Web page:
You may have asked yourself, is electronics recycling really that important and what happens to that old, outdated equipment anyway?
Lets take a look at some recent statistics as reported by the U.S. Environmental Protection Agency (EPA). Start with that nearly two billion electronics devices (televisions, computers, cell phones, PDAs, iPods, monitors, etc.) have been sold in the United States over the past 24 years. Of these two billion products, the EPA estimates that 180 million of them are being stored somewhere in the home or in other storage spaces in the country. They also state that in 1998 approximately twenty million computers alone became obsolete. As of 2007, that figure became over forty million computers. Electronics items made up nearly 2% of all solid waste disposed of in the United States.
These statistics are startling and what is even more disturbing is that these trends will continue and escalate exponentially. Every year technology is updated at a more rapid pace and the devices we are using today will become obsolete much quicker. Not only do our landfills have no room for this excess of waste materials, but electronics are actually categorized as hazardous waste due to the mercury, minerals, and chemicals used in their production. The only safe and environmentally supportive solution is electronics recycling.
What Happens To Electronics Slated for Recycling?
Unfortunately, old equipment, such as computers, has a very short life. While some of the components, such as the case, can be reused, often the electronics, such as motherboards and cathode ray tubes, cannot be salvaged. They simply do not fit or do not work with today’s machines. Their only value, then, is in the metals, such as silver, gold, and platinum, which can be recovered through electronics recycling.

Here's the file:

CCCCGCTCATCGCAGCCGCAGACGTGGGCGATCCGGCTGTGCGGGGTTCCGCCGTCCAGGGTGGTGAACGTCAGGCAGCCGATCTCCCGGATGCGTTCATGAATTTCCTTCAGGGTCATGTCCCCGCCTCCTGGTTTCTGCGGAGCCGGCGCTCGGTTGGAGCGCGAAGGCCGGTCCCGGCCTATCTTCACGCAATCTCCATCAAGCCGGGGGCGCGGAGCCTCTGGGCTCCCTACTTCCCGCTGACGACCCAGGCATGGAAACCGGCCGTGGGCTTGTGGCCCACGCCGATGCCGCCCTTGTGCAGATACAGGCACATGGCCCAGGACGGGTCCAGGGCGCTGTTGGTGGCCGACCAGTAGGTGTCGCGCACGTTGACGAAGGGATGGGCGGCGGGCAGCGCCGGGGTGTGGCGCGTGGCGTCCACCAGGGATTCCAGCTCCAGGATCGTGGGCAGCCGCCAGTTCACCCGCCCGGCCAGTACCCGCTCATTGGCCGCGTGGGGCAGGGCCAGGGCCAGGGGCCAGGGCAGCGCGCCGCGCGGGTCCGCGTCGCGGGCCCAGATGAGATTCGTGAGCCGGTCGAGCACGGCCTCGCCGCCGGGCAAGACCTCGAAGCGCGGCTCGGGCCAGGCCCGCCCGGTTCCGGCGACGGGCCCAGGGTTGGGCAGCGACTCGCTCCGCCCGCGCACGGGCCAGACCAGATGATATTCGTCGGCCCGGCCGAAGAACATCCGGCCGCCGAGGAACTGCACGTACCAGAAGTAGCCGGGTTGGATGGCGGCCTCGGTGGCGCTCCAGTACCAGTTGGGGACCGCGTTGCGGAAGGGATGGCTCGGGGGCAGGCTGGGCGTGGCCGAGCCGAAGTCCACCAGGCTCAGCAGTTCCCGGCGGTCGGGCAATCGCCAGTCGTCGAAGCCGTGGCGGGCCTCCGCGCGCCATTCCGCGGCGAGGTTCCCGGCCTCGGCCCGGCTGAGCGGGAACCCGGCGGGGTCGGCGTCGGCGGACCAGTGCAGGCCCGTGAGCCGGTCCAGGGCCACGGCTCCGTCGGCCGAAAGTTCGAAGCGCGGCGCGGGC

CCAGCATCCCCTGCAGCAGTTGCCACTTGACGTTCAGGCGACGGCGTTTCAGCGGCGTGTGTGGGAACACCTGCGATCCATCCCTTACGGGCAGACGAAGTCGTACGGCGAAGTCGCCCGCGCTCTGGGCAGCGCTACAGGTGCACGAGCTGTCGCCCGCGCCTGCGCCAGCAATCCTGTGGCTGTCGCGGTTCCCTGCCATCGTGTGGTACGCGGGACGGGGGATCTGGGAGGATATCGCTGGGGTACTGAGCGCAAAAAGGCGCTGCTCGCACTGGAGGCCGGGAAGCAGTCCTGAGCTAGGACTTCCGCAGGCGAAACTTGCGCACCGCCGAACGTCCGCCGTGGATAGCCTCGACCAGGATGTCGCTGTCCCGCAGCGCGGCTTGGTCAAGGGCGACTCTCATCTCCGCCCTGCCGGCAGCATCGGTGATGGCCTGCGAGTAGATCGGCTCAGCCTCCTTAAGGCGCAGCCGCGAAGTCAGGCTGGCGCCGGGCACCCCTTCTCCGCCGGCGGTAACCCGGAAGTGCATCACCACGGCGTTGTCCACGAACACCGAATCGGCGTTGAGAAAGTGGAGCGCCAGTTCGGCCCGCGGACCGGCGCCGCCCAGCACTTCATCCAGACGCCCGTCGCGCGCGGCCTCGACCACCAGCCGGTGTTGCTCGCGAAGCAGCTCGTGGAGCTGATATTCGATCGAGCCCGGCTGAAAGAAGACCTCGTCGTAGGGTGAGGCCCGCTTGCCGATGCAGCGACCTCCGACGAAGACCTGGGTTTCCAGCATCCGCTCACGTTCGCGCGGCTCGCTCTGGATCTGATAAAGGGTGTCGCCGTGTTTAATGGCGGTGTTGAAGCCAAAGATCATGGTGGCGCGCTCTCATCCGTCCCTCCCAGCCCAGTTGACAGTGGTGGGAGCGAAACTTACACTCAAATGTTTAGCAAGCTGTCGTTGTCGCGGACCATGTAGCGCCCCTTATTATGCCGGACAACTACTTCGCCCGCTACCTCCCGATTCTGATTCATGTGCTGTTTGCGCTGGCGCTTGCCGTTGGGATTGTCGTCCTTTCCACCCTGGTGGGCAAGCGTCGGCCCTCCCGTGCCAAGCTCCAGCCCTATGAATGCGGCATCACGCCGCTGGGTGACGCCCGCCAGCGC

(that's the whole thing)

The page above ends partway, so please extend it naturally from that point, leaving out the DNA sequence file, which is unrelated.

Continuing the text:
Recovering metals in a used or outdated computer is a process which needs much care. E-waste plastics contain high concentrations of chemicals known to be toxic to humans. It is not as easy as simply ripping the computer apart, caution must be taken to make sure personal safety as well as environmental safety.
In years past, such a task was delegated to workers in foreign countries, such as China. Most collectors of recycled electronics equipment just shipped them off since it was more economically feasible to do so. Today, more electronics recycling facilities are handling the arduous task of extracting metals here at home, where greater safety measures are enforced. An extra benefit is that it creates jobs for American workers and keeps the materials right here where they are easily recycled into alternate products.
Clearly there is a real need for electronics recycling. Be sure you do your part by properly disposing of your electronics devices. You may even want to take it one step further and start your own business collecting and distributing used electronics equipment to facilities who can recover the useable components.